A quick update on my recent discoveries.
I now have a Raspberry Pi Camera Board (Raspicam)!
There is a brilliant combo deal on at the moment allowing you to buy a Raspicam, Model A + 4GB SD card for about £35 (including VAT + shipping!)! That’s £35 for a device that can run OpenCV with a camera capable of 30fps at HD resolutions. I will leave you to think about that for a moment.
The downside is that the software is still not quite there. The Raspicam couples directly to the Raspberry Pi; this means it is not (at the moment) available as a standard USB video device (e.g. /dev/video0 on Linux). Now most Linux software and packages like SimpleCV work based on a standard USB video device. This means as of 24 October 2013 you cannot use SimpleCV with the Raspicam.
However, not to fret! The Internet is on it. I imagine that we will see better drivers for the Raspicam from the official development communities very soon. While we wait:
- There is an unofficial Linux Driver that maps the Raspicam to a USB video device. It can be found here: uv4l. A guide to using this and SimpleCV can be found here: link.
- I had trouble getting SimpleCV to work with this driver – I only got a 64×64 image that was taken when the Camera() object in SimpleCV was initialised. It may work better with Motion and other Linux applications.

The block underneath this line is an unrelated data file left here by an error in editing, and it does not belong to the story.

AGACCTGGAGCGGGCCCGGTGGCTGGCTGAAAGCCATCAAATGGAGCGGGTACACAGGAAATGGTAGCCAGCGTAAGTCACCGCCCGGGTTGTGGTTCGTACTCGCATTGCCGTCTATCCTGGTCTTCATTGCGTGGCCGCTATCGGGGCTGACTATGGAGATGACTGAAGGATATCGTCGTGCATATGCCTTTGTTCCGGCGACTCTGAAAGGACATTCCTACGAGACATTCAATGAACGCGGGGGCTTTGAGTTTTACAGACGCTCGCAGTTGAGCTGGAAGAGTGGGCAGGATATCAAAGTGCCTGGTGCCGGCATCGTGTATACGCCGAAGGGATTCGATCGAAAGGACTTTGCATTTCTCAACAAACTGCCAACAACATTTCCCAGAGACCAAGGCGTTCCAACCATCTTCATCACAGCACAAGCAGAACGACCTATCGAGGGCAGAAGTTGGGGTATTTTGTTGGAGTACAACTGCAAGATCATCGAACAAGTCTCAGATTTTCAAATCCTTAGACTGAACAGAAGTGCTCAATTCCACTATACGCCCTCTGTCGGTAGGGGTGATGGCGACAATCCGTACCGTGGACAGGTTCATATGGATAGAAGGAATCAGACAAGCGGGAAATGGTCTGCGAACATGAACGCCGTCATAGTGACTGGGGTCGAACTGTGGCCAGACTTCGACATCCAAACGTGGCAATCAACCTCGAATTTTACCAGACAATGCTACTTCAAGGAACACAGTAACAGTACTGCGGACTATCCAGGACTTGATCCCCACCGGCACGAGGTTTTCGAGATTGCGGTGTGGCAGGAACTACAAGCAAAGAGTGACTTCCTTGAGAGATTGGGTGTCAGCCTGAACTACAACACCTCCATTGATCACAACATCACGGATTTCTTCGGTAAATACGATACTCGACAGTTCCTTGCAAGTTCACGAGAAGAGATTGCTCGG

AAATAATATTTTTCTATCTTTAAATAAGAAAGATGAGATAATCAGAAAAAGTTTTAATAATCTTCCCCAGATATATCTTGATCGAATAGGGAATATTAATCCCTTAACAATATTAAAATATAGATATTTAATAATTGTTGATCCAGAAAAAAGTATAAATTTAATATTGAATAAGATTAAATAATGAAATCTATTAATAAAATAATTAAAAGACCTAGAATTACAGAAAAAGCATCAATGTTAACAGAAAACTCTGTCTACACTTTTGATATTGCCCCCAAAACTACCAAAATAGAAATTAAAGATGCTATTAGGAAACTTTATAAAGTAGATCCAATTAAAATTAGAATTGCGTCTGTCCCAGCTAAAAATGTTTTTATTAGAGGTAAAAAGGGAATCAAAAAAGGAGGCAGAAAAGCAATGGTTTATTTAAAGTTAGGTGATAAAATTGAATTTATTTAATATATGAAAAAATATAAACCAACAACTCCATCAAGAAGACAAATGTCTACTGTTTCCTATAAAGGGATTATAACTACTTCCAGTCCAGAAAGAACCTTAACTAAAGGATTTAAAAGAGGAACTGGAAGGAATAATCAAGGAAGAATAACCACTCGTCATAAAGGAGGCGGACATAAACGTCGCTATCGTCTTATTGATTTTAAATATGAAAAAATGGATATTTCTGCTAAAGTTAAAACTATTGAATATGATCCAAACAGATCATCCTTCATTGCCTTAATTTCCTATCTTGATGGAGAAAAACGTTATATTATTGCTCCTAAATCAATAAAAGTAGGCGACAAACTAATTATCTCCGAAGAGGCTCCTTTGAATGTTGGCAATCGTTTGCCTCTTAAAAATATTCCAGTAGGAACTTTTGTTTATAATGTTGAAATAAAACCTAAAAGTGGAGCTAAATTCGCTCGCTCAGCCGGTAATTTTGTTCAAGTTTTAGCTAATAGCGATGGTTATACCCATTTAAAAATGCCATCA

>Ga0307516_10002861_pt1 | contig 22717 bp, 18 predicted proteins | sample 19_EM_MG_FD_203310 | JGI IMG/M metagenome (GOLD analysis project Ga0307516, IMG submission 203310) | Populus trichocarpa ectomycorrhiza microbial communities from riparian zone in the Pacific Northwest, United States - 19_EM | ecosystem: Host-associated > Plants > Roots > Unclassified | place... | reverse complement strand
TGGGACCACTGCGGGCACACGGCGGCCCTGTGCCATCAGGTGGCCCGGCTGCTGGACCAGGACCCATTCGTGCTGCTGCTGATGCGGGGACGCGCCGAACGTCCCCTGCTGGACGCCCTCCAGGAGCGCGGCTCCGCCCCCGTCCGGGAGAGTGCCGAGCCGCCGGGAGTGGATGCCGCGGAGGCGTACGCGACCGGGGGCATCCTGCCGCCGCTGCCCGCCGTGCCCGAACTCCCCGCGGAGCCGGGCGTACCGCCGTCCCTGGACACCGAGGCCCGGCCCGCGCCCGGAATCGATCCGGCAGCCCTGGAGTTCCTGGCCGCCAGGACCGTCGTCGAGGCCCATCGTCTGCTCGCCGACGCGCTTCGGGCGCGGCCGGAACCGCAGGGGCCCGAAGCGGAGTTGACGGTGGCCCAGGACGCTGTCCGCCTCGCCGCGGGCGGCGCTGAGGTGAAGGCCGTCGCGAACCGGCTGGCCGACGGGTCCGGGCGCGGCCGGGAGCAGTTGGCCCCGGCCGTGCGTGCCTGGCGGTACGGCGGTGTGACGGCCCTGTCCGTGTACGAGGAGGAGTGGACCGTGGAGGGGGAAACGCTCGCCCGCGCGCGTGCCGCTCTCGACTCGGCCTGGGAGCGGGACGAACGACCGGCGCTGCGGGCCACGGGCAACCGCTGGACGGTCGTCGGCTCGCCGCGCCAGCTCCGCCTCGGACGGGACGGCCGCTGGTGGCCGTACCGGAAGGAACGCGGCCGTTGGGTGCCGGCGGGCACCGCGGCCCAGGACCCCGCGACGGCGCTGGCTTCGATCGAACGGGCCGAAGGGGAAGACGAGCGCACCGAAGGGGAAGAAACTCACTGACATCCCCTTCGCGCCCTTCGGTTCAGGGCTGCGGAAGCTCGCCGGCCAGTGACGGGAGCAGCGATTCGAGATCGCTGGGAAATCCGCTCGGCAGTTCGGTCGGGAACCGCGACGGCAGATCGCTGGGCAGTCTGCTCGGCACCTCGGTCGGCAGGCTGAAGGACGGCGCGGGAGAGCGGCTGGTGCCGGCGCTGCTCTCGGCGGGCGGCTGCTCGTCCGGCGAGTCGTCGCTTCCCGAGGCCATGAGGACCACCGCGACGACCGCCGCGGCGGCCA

- Hurray for ingenious Frenchmen!
- Pierre Raufast has done a brilliant job hacking the open source code for the official Raspicam tools to allow OpenCV to have direct access to the video feed from the camera. Not only that he wrote it up in a great 7 part guide that even I could follow.
- Building on Pierre’s work, Emil Valkov has produced a library of C functions that allows you to capture images from the camera in a similar way to the standard OpenCV functions. It is thus easy to start building machine vision projects, using the OpenCV framework, on the Pi and with the Raspicam. Simply follow the instructions in the ReadMe file from the source to set up, grab a book on OpenCV and off you go.
- [Plus Emil has a robot called Danger Monkey – I am in awe.]
WeMo and Python
As you will see from the previous posts I have been using IFTTT as a make-shift interface between my Raspberry Pi and my WeMo Motion detector and switch. This morning though I found a Python module that appears to enable you to control the Switch and listen to motion events via Python. Hurray!
The module is called ouimeaux (there is a French theme this week). Details can be found here: link.
Very soon I hope to adapt my existing code to control my Hue lights based on motion events (e.g. turn on when someone walks in the room, turn off when no motion). Watch this space.